Of St. Thomas More – and Us

Where in the United States of America are today’s followers of St. Thomas More? As we know, More was martyred for his faith after resisting Henry VIII’s co-option of the Catholic Church for his personal and political ends. For this resistance unto death, More received an eternal reward. In October of 2000, to Catholics in our contemporary civic struggles (which loom particularly large for Americans in this election year), St. John Paul II proclaimed him as the heavenly patron of statesmen and politicians.

In his proclamation, St. John Paul identified as one motive for his action “the need felt by the world of politics and public administration for credible role models able to indicate the path of truth at a time in history when difficult challenges and crucial responsibilities are increasing.” The pope specifically singled out “the need to defend human life at all its different stages,” given that today’s novel situations “urgently demand clear political decisions in favor of the family, young people, the elderly and the marginalized.”

Not long after that proclamation, I joined forces with Gerard Wegemer, a professor at the University of Dallas and a top expert on More in the United States, to produce a 13-part series on EWTN, Mother Angelica’s global Catholic network. (The series remains available from them in DVD form with the title “St. Thomas More: Faithful Statesman.”)

Professor Wegemer had a hand in prompting that proclamation by the Holy Father, as it happens. In the intervening years, surely if anything, the urgent need for St. Thomas More’s intercession and for his adoption as a role model has increased. As I write, we Catholics (I hope) are following the primary races and closely screening the men who are running for the presidency, the Senate, the House of Representatives, and the governorships of many states. If we take the model of St. Thomas More seriously, we will be looking, in the pope’s description, for a candidate who will “[distinguish] himself by his constant fidelity to legitimate authority and institutions precisely in his intention to serve not power but the supreme ideal of justice. His life teaches us that government is above all an exercise of virtue.”

Sir Thomas More and Descendants by Rowland Lockey, c. 1594 [Victoria & Albert Museum]
Sir Thomas More and Descendants by Rowland Lockey, c. 1594 [Victoria & Albert Museum] Click image to expand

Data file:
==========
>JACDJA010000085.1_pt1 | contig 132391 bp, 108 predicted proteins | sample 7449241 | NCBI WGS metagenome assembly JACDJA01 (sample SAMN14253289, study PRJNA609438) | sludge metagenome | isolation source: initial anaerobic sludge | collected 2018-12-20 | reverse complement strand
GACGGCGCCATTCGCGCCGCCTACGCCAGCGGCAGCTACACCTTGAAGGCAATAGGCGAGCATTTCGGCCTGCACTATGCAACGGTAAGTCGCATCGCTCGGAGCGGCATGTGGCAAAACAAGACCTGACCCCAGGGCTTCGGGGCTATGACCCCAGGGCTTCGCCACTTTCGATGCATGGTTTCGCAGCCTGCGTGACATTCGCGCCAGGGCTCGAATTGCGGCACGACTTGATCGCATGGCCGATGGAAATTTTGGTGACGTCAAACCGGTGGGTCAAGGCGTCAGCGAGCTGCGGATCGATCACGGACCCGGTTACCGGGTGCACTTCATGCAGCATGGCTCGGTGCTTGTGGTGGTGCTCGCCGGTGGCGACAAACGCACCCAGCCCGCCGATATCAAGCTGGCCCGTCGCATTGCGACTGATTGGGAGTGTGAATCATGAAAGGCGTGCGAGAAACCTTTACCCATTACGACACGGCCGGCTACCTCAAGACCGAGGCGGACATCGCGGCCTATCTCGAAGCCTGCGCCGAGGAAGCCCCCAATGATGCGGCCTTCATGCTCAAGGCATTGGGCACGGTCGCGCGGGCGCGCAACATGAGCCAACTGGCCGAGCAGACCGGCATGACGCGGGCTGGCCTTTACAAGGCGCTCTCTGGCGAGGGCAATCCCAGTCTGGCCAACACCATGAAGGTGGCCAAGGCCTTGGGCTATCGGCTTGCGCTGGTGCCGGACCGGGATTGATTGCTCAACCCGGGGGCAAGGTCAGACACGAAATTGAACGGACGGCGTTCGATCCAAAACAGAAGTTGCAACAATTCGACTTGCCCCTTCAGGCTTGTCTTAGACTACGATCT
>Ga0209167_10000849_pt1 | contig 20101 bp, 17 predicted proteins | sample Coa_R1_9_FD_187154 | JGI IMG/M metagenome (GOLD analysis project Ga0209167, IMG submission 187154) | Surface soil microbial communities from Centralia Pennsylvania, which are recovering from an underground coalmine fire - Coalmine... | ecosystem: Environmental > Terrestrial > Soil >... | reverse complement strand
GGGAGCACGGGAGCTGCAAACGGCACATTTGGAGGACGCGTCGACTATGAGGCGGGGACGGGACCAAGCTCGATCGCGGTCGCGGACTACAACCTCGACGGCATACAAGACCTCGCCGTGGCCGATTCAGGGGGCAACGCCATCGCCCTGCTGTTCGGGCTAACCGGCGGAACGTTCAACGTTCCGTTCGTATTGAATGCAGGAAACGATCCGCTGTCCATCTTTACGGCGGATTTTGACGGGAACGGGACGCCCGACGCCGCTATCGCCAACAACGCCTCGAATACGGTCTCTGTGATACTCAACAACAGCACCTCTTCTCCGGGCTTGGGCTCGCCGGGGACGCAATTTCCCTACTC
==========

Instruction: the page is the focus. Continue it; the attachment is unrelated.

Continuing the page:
One example of such a life just recently ended is that of the faithful Catholic and brilliant Supreme Court Justice Antonin Scalia, a man greatly devoted to St. Thomas More for his faithfulness to the Catholic Church, clear thinking, courage, and integrity. We have a great need of such men and women in public life: people who, in the words of Thomas More, know that, “The times are never so bad but that a good man can live in them.”

As we know from what happened to More (and what he knew from history had happened to a great many Christian martyrs in a great many difficult situations), a good man may be required at some point to give up his life. That doesn’t contradict what he said. We all live and we all die; it’s the way we do both and the decisions we make along the way that will determine whether we make it into the category of good men and women (and, God willing, maybe even saints!) or instead fall into the tragic category of people who have failed to make the kind of choices God calls us to make.

Such people can still repent and be saved, of course, while they live and breathe. But the wrong they have done and the good they have failed to do still affect the course of history, including the condition of their own country.

Our country and its political institutions need fine, faithful men and women who are loyal to our Constitution and who also realize the importance of the natural law. Thank God we Catholics have received in a special way the teaching that comes down to us from the Magisterium of the Catholic Church related to civic duties and the just state.

But in addition, it is up to us to intervene in the particular issues of our time, especially those concerning the value of human life from conception to natural death, and the primary role of the family in transmitting life, religion, morality, and culture.

Along those lines we should pray every Sunday in the prayers of the faithful that our country will become ever more aware of the dignity of human life, the beauty of God’s plan for marriage, and the significance of an authentic religious liberty. We also should pray for married couples, that God assist them in living their matrimonial vocation. And we should ask that the rights of individuals to act according to their religious convictions be respected by the state and its agents.

In addition, all Catholics should pray that we may have statesmen and politicians who will work for the good of society – and be ready to give their life if necessary, knowing what is ahead for us in our heavenly home. So in these challenging times for those who wish to be truly faithful to Our Lord Jesus Christ, let us ask the intercession of St. Thomas More, the patron of statesman and politicians.

Fr. C. John McCloskey (1953-2023) was a Church historian and Non-Resident Research Fellow at the Faith and Reason Institute.